This is where the cardboard marked earlier comes in handy. Measure the lower bar and mark the center of it. Measure the handlebar marks on the cardboard and mark the center pointbetween them. Draw a vertical line with a Carpenter's square on the cardboard, at the center point between the old bar end marks. This makes it super easy to assemble the bars and have each side at the same angle and bar end width before you make adjustments. Place the lower bar center point over the center line you just drew. Adjust the bar ends so they are each in the circles you originally drew. Now you know the bars are at the same angle and equal distance from the center. Now you can adjust the bar ends by marking on the cardboard.

Before you place the bars into the clamp, position the hydraulic lines so they will be under the bar on each side. Also measure the width of the clamp and use a sharpie to mark the center of the clamp. This is important as you can use this mark to center the bars. Then place the bars in the clamp. Two of the connectors for the tach/speedo assembly go under the bars. Measure the width of the lower horizontal bar and make a mark (in my case black bars to silver sharpie) in the center of the bar. Match the mark with the one you made on the clamp. Now you know the bars are centered. Install the upper clamp and hand tighten the bolts. Adust the bars to the desired height and torque the bolts to 20 ft.lbs. Reconnect the connectors and reinstall the speedo/tach shroud. Install the main fuse and left Tupperware.
 

·
Registered
Joined
·
18 Posts
Discussion Starter #12
The 14" bars arrived.

Watched the KST install video (posted above) again and made sure the brake lines were on top of the bar/clamp (15:00 in the video).However, the brake lines were still too tight to fit the speedo/tachenclosure.After a LOT of fiddling around, I noticed there is a plastic block on the right (throttle) side of the steering head that holds four hydraulic lines. Popped that out of the holder and did get more play in both left and right (clutch & brake) lines.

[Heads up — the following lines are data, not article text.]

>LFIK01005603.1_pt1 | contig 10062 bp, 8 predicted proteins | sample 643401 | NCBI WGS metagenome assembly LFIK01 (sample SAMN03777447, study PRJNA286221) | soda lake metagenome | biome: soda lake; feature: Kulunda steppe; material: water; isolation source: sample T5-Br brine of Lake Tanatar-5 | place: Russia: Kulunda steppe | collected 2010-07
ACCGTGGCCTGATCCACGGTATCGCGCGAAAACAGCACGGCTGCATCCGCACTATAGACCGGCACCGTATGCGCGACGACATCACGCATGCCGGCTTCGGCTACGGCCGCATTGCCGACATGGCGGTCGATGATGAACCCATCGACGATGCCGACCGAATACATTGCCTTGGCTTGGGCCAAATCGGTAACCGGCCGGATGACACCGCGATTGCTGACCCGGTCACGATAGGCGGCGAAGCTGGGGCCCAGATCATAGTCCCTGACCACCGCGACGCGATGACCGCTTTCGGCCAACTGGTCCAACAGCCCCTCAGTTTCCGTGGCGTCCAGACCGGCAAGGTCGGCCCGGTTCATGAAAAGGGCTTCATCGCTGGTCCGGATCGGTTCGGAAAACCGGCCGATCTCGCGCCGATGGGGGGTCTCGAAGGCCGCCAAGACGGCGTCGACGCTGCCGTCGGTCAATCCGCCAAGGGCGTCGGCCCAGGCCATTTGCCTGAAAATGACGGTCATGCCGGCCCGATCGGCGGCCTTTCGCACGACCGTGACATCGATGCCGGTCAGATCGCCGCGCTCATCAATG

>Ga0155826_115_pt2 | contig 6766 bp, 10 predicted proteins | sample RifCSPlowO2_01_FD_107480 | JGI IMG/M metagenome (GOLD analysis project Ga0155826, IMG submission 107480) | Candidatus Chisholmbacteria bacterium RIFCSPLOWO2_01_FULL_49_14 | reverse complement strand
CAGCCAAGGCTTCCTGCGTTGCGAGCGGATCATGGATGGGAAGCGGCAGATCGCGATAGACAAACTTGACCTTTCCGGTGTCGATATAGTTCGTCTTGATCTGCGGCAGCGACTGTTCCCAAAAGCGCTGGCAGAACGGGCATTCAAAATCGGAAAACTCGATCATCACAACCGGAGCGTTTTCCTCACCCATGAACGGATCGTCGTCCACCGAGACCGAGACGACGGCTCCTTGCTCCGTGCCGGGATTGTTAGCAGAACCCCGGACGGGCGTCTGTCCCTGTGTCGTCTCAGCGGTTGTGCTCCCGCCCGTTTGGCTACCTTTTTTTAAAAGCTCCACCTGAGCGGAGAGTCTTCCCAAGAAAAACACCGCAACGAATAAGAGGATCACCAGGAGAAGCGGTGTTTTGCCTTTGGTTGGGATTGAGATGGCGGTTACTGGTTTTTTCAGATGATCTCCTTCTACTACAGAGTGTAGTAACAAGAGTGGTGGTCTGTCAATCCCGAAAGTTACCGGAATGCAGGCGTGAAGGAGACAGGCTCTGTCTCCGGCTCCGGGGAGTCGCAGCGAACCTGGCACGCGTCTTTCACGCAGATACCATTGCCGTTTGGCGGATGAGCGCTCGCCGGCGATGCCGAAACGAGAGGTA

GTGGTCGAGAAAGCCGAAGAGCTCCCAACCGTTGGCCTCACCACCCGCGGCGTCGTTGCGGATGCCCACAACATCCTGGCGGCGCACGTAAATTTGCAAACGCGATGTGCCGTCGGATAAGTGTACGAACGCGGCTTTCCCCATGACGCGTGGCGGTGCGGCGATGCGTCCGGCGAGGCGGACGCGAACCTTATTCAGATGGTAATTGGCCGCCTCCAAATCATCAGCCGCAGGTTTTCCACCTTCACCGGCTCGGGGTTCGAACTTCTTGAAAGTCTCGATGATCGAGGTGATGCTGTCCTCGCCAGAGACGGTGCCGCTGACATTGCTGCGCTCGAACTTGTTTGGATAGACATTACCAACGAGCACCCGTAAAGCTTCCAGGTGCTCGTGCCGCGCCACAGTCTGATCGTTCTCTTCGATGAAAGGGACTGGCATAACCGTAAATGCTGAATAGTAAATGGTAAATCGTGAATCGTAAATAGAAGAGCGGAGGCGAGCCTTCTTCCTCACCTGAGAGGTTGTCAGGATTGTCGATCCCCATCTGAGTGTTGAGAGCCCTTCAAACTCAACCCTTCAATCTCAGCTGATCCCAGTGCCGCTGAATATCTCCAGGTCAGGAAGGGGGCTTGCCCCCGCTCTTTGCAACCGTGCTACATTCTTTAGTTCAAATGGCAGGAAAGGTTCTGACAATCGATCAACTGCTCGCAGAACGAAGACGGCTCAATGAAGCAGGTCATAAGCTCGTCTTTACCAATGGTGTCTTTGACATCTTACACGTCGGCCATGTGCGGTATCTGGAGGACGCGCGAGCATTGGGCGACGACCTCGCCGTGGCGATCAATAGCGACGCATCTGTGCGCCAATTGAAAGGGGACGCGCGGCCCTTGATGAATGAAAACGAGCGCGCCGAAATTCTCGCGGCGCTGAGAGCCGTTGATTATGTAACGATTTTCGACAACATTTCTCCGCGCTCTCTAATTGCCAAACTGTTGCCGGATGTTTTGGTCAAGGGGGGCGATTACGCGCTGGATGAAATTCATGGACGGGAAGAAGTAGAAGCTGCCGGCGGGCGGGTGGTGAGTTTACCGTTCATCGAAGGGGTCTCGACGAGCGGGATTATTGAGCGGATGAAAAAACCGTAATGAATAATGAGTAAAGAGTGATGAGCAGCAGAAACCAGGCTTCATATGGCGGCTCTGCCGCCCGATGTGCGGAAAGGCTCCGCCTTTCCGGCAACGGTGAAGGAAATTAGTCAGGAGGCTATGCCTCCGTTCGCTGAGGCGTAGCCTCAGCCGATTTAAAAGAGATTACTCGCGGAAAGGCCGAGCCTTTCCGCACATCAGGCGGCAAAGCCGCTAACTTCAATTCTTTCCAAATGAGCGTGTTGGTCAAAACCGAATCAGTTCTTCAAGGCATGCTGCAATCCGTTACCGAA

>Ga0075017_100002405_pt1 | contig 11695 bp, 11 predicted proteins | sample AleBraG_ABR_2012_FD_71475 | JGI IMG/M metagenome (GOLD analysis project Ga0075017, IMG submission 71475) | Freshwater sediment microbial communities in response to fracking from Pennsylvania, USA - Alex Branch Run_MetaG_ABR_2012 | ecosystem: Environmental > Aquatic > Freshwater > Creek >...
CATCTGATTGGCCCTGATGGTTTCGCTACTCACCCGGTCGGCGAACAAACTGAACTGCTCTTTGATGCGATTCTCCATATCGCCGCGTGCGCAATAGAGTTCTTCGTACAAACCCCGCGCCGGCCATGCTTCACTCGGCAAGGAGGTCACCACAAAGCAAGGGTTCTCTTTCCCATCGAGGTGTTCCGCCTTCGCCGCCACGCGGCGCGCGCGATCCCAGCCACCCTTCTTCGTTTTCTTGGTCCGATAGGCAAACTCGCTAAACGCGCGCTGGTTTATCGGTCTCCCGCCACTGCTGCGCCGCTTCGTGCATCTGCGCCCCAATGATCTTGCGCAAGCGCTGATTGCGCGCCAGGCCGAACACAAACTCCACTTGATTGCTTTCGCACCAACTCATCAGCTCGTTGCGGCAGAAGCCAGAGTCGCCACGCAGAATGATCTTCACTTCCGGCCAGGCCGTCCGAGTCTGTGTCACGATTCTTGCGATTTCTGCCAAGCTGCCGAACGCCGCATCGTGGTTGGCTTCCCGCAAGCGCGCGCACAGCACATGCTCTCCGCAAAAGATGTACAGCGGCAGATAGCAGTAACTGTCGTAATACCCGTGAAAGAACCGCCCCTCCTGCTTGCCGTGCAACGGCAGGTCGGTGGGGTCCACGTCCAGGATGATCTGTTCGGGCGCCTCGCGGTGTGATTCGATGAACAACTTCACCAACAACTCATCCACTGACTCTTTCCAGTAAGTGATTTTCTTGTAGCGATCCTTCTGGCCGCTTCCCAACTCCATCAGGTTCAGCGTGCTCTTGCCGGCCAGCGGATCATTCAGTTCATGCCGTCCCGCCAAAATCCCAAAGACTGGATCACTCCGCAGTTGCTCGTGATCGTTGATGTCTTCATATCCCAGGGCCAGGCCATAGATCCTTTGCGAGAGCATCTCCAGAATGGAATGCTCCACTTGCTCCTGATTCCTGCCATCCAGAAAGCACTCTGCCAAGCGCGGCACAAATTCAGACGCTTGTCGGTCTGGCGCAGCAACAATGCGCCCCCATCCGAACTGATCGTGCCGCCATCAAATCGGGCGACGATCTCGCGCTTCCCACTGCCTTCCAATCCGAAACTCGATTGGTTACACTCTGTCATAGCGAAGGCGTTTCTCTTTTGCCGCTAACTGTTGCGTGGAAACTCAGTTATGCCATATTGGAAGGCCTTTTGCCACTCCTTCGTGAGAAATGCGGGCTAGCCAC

Still not enough to be comfortable about binding at full lock, especially turning right.

Then popped the two hydraulic lines (clutch and front brake) out of the plastic block, keeping the other two there and put the block back in the holder. Also, found a tie-wrap holding one of the lines to an electrical connector near the block on the right side of the steering head and cut that.Substantially more play now with no binding at full lock left and right. Once I get everything buttoned up, plan on going back and adding some tie wraps to support the lines (no longer in the plastic block) without causing binding.

Was still not happy with the hydraulic line routing using the 14" bars. Had to put the hydraulic lines above the cross bar (per the above KST video) which then caused interference with the Speedo/Tach housing. Not sure how KST solved that but clearly it wasn't working for me. What to do?

Took a drill and CAREFULLY drilled a hole on each side of the center wire shroud. Measured many many times and finally resorted to using a rubber grommet that just fit around the hydraulic line. Then took the rubber grommet, placed it on the shroud to figure out where to make the hole. Used a silver sharpie to mark it. The sharpie ink comes off if you use something like goof-off or goo-gone, so don't worry about the ink. Then took a utility blade to square off the edge contacting the speedo/tach housing. Finished with a small file to clean up the edges.

Came out much better than expected. Note the right side hole had to be bigger as the line does not come out at a 90deg angle. It's more like 60deg so the hole has to be bigger to accommodate. The trick is to start a much smaller pilot hole. Then you drill the bigger hole with the edge of the bit just barely cutting through the edge of the housing. TAKE YOUR TIME! and, cover the bars with electrical tape. Or do this before the bars are installed. I took the shortcut and did it without removing the bars yet again.

Very happy with the results. Looks great with lots of play for the hydraulic lines. The bars now are 2" back from stock with stock grip height from the ground. Not interested in taller grips, just want a more natural upright position to keep the head centered and reduce neck strain.

Forgot to mention that I did not need any extension cables. I had ordered both the throttle by wire extension kit and the heated grip extension. Other than the left switch cluster wire, none of the other cables are too short. By popping that connector from the retention shelf (the one on the left of the three attached to the shelf), it provides enough play.

IMG_0167.jpeg IMG_0168.jpeg IMG_0169.jpeg
 

·
Registered
Joined
·
18 Posts
Discussion Starter #13
Better picture of the left side, showing the clutch hydraulic cable with the hole drilled in the instrument shroud.

IMG_0173.jpeg
 
1 - 13 of 13 Posts
Top